A Day in the Life
Don Findlay, practice director for DeepBridge Content Solutions (www.deepbridge.com) said understanding content destination is integral to ROI, especially for traditional publishers.
"Today the printing industry is undergoing significant changes as the effects of technology and the digital age require companies to invest more and more of their capital resources in equipment and technology," reports Consolidated Graphics (www.consolidatedgraphics.com). As a result, content management is also becoming an issue about how to maintain sufficient workflow when deadlines are looming. The economy was also on everyone's mind. Jebens noted that there are definitely electronic alternatives for better workflow efficiency, ROI and cost savings for traditional publishers looking to the Internet to exchange files.
Ask what your paper can do for you
Manufacturing was the next step. And according to Janet McCarthy, vice president of Lindenmeyr (www.lindenmeyr), paper is the backbone of the book industry.
"Groundwood paper is an economical way to get your message across," she admitted, "because chances are most flyers and newspapers will be thrown out." But in the book publishing industry, paper choices become more complicated. Light and wear contribute significantly to how a paper type is chosen. And where there's longevity, said McCarthy, there's cost.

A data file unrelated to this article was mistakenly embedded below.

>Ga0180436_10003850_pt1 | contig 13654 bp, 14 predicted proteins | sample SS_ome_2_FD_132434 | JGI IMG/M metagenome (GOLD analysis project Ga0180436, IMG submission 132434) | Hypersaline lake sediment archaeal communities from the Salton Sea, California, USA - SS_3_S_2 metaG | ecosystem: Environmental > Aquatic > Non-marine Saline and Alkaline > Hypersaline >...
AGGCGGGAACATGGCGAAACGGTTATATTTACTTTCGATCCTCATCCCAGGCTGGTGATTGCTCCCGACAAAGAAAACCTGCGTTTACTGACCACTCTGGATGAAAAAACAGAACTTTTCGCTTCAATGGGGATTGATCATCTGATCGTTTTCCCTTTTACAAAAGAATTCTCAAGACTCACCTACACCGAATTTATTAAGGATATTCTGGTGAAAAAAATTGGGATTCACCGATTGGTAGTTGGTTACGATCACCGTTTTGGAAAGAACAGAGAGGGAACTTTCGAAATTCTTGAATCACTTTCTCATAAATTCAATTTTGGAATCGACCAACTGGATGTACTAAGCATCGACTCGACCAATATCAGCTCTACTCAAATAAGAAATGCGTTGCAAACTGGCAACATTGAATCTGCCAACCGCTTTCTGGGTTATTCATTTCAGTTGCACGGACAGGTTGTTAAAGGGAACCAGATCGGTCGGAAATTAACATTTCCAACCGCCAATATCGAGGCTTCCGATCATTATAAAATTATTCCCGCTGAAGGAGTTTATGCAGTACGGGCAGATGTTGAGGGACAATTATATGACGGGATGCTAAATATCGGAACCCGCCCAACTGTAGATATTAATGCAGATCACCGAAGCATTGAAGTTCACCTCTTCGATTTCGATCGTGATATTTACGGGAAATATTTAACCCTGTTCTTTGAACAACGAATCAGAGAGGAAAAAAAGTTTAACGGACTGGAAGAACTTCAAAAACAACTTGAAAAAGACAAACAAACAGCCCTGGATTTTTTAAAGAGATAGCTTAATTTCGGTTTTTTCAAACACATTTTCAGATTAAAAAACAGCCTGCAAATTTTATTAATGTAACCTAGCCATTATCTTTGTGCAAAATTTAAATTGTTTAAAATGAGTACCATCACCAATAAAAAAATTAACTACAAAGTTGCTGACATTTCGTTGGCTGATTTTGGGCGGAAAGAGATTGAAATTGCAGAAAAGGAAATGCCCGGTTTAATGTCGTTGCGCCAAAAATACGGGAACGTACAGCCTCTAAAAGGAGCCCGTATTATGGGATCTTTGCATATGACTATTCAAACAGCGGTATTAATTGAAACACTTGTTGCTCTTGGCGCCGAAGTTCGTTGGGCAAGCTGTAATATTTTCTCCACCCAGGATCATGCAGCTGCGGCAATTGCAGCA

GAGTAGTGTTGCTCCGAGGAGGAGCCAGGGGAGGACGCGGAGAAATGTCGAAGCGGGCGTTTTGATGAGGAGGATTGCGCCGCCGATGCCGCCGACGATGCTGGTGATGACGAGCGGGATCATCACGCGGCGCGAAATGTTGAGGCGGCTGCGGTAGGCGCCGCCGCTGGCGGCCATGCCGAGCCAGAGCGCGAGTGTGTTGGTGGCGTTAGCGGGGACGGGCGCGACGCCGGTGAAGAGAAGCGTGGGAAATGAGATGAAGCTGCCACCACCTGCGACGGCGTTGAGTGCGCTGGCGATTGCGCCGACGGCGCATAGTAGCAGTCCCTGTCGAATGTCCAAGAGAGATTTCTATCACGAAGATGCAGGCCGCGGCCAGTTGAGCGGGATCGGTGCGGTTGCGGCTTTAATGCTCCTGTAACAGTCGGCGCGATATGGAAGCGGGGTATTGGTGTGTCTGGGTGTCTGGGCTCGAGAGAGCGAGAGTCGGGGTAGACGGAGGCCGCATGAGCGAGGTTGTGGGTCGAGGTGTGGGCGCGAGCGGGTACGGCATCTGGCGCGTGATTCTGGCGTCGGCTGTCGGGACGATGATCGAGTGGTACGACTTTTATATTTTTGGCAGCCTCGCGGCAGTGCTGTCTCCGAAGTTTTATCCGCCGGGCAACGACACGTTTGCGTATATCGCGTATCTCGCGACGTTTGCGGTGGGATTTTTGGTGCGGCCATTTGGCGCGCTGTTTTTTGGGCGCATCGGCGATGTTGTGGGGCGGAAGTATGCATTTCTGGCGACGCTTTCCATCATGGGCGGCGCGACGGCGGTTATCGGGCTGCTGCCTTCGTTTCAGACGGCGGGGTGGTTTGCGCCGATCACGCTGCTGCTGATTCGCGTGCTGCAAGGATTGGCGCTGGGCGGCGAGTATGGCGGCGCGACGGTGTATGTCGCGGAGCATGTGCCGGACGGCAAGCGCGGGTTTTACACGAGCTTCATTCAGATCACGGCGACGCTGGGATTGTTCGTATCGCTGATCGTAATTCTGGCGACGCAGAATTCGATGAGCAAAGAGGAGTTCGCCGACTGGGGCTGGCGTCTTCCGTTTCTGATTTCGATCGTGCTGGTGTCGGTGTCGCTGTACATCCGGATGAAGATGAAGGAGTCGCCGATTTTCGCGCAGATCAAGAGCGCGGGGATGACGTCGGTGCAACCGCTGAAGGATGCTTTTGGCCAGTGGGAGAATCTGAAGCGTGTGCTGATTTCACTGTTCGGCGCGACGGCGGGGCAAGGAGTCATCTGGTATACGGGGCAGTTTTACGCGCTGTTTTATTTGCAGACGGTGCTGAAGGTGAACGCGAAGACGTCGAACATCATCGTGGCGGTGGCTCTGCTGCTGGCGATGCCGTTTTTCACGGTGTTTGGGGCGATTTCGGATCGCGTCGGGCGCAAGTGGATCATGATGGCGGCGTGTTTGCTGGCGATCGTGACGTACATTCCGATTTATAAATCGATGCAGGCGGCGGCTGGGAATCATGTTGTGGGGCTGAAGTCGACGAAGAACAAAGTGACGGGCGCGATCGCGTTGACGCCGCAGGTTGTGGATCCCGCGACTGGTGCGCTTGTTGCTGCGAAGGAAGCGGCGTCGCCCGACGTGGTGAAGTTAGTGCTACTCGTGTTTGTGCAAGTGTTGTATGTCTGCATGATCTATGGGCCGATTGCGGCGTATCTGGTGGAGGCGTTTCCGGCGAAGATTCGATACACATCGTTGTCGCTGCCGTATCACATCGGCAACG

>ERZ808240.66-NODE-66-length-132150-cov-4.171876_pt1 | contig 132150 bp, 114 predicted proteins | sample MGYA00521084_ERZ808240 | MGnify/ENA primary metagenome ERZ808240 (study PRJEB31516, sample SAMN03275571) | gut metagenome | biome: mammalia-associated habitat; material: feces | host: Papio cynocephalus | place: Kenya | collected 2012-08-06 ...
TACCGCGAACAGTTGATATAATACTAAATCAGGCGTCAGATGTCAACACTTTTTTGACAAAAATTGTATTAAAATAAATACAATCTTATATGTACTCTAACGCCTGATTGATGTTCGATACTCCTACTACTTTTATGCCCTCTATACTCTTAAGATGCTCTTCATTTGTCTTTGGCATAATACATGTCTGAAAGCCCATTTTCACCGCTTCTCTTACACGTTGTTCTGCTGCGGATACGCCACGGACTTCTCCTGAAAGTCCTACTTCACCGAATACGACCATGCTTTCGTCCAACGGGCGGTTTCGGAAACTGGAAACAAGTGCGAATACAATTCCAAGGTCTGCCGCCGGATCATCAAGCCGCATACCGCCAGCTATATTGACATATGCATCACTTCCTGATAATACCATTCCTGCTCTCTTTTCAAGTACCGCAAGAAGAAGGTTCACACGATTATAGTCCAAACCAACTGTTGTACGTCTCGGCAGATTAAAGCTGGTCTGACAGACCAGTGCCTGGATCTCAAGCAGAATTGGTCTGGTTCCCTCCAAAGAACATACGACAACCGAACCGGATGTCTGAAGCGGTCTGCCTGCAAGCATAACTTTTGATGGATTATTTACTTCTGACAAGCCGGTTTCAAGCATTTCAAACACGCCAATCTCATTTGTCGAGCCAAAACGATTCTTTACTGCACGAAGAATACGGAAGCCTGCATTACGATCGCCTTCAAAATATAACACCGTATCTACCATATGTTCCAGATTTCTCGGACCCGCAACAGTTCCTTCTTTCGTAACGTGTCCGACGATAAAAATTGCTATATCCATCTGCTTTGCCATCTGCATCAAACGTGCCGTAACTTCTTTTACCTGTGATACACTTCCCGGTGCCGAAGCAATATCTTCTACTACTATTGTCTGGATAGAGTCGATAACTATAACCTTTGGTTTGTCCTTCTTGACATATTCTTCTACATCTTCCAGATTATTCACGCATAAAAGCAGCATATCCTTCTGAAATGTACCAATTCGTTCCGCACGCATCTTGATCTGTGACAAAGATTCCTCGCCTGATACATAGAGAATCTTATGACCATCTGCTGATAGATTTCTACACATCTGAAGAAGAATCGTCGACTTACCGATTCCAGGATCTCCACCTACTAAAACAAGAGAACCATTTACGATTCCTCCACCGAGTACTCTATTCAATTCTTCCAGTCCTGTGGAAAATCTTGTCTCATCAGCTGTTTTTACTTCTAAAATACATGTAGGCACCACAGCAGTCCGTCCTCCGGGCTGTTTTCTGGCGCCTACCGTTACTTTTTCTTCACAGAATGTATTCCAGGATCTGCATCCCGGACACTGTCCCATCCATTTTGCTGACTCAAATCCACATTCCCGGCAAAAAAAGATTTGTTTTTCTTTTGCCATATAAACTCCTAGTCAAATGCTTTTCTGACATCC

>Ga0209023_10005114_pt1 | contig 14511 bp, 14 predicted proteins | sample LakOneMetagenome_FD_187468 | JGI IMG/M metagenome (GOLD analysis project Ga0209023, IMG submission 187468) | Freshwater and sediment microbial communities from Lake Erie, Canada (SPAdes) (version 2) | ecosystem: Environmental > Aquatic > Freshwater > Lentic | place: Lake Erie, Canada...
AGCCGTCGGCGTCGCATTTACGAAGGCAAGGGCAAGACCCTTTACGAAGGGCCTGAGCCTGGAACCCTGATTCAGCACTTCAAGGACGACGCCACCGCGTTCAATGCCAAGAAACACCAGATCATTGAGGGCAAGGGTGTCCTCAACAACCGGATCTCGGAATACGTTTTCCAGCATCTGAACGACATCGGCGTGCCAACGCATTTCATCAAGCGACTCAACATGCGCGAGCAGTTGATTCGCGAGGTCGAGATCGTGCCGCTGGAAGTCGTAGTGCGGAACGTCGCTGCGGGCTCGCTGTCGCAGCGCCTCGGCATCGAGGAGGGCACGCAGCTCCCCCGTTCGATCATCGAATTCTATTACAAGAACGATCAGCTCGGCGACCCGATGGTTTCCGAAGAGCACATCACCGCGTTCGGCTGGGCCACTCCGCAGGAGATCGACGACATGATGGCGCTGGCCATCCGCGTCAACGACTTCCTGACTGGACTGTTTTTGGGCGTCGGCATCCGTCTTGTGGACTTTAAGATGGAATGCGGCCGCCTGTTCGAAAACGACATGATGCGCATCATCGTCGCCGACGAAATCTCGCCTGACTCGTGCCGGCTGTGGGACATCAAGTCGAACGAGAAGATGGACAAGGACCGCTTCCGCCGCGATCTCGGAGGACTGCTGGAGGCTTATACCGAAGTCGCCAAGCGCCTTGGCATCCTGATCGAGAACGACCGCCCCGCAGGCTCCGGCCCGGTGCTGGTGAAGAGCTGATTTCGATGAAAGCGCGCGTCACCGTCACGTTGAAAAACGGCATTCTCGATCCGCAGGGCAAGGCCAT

She explained that for the last few years, a multi-billion dollar project has been under way to reverse the damage to Library of Congress books. For years, books had not used acid-free papers, which has led to damage of these archived publications. "The pages have yellowed," described McCarthy. She said that in today's market, paper buying must come down to this additional issue: How will a book survive? And can a publisher afford to supply that guarantee?
McCarthy thinks the answer is yes: "Fiber, furnish and finish—use these to determine your paper type."